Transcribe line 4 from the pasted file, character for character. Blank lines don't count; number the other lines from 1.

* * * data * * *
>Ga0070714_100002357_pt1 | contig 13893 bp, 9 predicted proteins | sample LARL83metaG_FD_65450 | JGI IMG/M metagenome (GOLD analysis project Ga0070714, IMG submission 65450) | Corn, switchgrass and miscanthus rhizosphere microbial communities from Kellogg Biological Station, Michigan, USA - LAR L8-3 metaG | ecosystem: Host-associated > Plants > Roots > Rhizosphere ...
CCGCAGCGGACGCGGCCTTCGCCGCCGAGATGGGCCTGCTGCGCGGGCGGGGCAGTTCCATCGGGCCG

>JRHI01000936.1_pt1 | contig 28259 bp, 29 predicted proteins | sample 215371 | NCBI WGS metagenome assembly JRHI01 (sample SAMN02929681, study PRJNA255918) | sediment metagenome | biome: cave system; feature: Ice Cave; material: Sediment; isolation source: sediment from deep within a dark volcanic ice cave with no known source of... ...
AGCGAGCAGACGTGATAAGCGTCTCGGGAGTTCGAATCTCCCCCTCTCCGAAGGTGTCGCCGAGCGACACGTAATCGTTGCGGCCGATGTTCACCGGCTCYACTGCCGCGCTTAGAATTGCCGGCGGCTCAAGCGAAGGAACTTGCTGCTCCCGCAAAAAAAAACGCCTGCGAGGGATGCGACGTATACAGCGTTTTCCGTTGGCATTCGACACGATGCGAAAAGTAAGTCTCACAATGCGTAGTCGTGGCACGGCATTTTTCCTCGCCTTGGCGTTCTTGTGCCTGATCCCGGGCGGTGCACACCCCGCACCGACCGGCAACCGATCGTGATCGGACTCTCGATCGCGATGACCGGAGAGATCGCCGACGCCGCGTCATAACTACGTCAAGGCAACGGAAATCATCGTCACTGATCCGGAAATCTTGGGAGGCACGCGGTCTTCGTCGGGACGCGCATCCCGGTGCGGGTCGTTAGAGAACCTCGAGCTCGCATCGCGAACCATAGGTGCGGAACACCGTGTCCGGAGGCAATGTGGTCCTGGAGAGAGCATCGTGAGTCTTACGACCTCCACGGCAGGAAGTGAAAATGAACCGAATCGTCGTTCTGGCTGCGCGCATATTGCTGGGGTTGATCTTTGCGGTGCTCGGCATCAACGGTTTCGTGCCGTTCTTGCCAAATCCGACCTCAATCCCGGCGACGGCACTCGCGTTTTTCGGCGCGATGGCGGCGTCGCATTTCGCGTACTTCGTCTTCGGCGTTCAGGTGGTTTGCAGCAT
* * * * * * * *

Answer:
AGCGAGCAGACGTGATAAGCGTCTCGGGAGTTCGAATCTCCCCCTCTCCGAAGGTGTCGCCGAGCGACACGTAATCGTTGCGGCCGATGTTCACCGGCTCYACTGCCGCGCTTAGAATTGCCGGCGGCTCAAGCGAAGGAACTTGCTGCTCCCGCAAAAAAAAACGCCTGCGAGGGATGCGACGTATACAGCGTTTTCCGTTGGCATTCGACACGATGCGAAAAGTAAGTCTCACAATGCGTAGTCGTGGCACGGCATTTTTCCTCGCCTTGGCGTTCTTGTGCCTGATCCCGGGCGGTGCACACCCCGCACCGACCGGCAACCGATCGTGATCGGACTCTCGATCGCGATGACCGGAGAGATCGCCGACGCCGCGTCATAACTACGTCAAGGCAACGGAAATCATCGTCACTGATCCGGAAATCTTGGGAGGCACGCGGTCTTCGTCGGGACGCGCATCCCGGTGCGGGTCGTTAGAGAACCTCGAGCTCGCATCGCGAACCATAGGTGCGGAACACCGTGTCCGGAGGCAATGTGGTCCTGGAGAGAGCATCGTGAGTCTTACGACCTCCACGGCAGGAAGTGAAAATGAACCGAATCGTCGTTCTGGCTGCGCGCATATTGCTGGGGTTGATCTTTGCGGTGCTCGGCATCAACGGTTTCGTGCCGTTCTTGCCAAATCCGACCTCAATCCCGGCGACGGCACTCGCGTTTTTCGGCGCGATGGCGGCGTCGCATTTCGCGTACTTCGTCTTCGGCGTTCAGGTGGTTTGCAGCAT